Friday, March 3, 2006


The Academy Awards, the Oscars, will be handed out Sunday night, and one of the films up for awards is George Clooney's production of "Good Night And Good Luck". Clooney co-wrote the script, co-stars in the picture, and directs the movie. "Good Night And Good Luck" is his look at a pivotal piece of Television history: Edward R. Murrow's confrontation with Senator Joseph McCarthy, played out over the airwaves on 'See It Now'.

David Strathairn has been nominated for Best Actor for his uncanny embodiment of the newsman Murrow. That his portrayal's only quibble could be that even though he nails the modulation in Murrow's voice but not its timbre shows that he really captured the essence of the man.

More than likely he'll lose to an actor playing another real-life figure - Philip Seymour Hoffman as "Capote", a role that is flashier and eye-catching and supposedly a risky one to have taken. Maybe so; I've seen how the Academy gestalt has voted in the past. But for my part, I think Clooney's production has done a better job in bringing an historical period, and the people who lived it, back to life.

Based on the movie, Clooney would seem to have a normal, healthy ego as he's willing to let the others, most notably Strathairn as Murrow, shine in the scenes in which he also appears as producer Fred Friendly. He understands the true meaning of the role he is playing, had he been nominated for this rather than for his work in "Syriana": he is supporting the lead.

But the contributions Friendly made in the battle against McCarthy's demagoguery in real life should not be discounted. His role was just as important as Murrow's. Murrow's face led the charge and was on the front lines on people's TV sets; Friendly marshaled the troops and the resources to back him up. And when the bleep inevitably hit the fan, even though they were successful in their goal, Friendly stood with Murrow to take the heat equally.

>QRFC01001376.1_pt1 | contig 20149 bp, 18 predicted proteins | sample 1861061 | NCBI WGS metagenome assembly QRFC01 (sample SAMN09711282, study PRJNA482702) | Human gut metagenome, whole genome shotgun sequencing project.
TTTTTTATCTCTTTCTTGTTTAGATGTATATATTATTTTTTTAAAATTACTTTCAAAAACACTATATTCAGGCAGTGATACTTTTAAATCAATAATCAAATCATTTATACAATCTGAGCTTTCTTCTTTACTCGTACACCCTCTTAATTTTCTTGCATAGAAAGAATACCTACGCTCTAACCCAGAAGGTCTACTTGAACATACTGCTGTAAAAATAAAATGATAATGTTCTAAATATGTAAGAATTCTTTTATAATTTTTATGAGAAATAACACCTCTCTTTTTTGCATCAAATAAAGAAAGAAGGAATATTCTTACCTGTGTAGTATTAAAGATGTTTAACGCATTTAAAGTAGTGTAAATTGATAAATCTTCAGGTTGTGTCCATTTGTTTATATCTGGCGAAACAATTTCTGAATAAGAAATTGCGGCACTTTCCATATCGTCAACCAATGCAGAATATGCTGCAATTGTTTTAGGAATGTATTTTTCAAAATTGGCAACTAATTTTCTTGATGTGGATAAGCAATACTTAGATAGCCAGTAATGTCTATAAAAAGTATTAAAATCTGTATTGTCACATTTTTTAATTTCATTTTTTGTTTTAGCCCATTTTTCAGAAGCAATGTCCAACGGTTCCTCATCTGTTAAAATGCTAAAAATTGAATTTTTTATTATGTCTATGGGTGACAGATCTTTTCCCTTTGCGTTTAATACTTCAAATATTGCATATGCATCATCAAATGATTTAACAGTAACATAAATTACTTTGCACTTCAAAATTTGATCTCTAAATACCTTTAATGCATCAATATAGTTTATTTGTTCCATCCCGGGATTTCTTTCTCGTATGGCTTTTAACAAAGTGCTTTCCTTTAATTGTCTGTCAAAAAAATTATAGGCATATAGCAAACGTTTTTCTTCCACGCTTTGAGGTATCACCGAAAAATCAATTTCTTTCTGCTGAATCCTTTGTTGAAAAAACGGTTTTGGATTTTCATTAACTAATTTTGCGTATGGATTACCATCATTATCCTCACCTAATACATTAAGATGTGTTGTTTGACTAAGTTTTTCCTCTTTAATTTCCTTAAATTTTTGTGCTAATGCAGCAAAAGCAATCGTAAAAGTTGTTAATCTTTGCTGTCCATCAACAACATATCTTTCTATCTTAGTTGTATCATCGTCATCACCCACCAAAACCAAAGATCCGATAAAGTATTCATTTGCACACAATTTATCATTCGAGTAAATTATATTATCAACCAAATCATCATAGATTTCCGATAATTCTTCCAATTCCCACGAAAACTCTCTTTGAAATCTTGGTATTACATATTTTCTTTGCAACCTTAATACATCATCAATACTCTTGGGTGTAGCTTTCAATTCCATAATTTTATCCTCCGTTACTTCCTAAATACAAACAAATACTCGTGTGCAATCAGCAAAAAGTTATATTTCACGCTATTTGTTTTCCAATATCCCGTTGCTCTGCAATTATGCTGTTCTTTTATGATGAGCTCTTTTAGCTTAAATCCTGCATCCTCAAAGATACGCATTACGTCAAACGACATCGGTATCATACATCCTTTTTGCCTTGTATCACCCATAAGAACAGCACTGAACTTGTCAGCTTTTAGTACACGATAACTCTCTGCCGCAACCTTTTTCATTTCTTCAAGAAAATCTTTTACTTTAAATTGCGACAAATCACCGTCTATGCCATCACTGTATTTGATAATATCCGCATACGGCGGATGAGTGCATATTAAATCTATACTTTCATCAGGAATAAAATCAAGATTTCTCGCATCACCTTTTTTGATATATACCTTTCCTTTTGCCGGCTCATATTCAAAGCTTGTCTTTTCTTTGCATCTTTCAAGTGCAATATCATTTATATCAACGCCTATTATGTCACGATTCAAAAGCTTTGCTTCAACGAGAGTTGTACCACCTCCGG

I'm bringing this up because today marks the eighth anniversary of Fred Friendly's death. I never met the man, but my brother did in 1988-89, when Bill was going to Columbia for his master's in journalism.

To mark his passing, I'd like to share a few paragraphs from his obituary in the New York Times, written by Eric Pace:

As a CBS News producer, Mr. Friendly and his longtime partner, Edward R. Murrow, virtually invented the news documentary on television, pioneering such techniques as the use of original film clips, live, unrehearsed interviews, and the use of field producers who supervised reporting on location. He won 10 Peabody Awards and numerous other prizes for television journalism.

A big, imposing man who hurled ideas and opinions around like Olympian thunderbolts, Mr. Friendly, as both producer and president of CBS News, stood at the center of some of the most influential and contentious moments in the early history of television journalism. His work included the best-remembered documentary ever produced, Mr. Murrow's dismantling of Senator Joseph McCarthy and his demagogic anti-Communist campaign inside the United States Government.

He also produced Mr. Murrow's other groundbreaking documentaries including ''Harvest of Shame'' in 1960, an expose on the hardships of migrant workers.

Later, as president of CBS News from 1964 to 1966, he clashed frequently with the network's management over his efforts to get more news on the air. His often caustic criticisms of what he maintained was the television networks' lack of commitment to quality news coverage continued through the years.

''TV is bigger than any story it reports,'' he said in a 1966 interview. ''It's the greatest teaching tool since the printing press. It will determine nothing less than what kind of people we are. So if TV exists now only for the sake of a buck, somebody's going to have to change that.''

In his post-CBS career, as a professor at Columbia University and a writer on television affairs, Mr. Friendly was a forceful defender of the First Amendment and argued in favor of fairness and integrity in electronic news coverage. As broadcast consultant to the Ford Foundation on television, he strove to improve news coverage by public television stations.

As "Good Night And Good Luck" heads towards the Oscars ceremony on Sunday night, I just wanted to make sure it wasn't just Murrow that was remembered.


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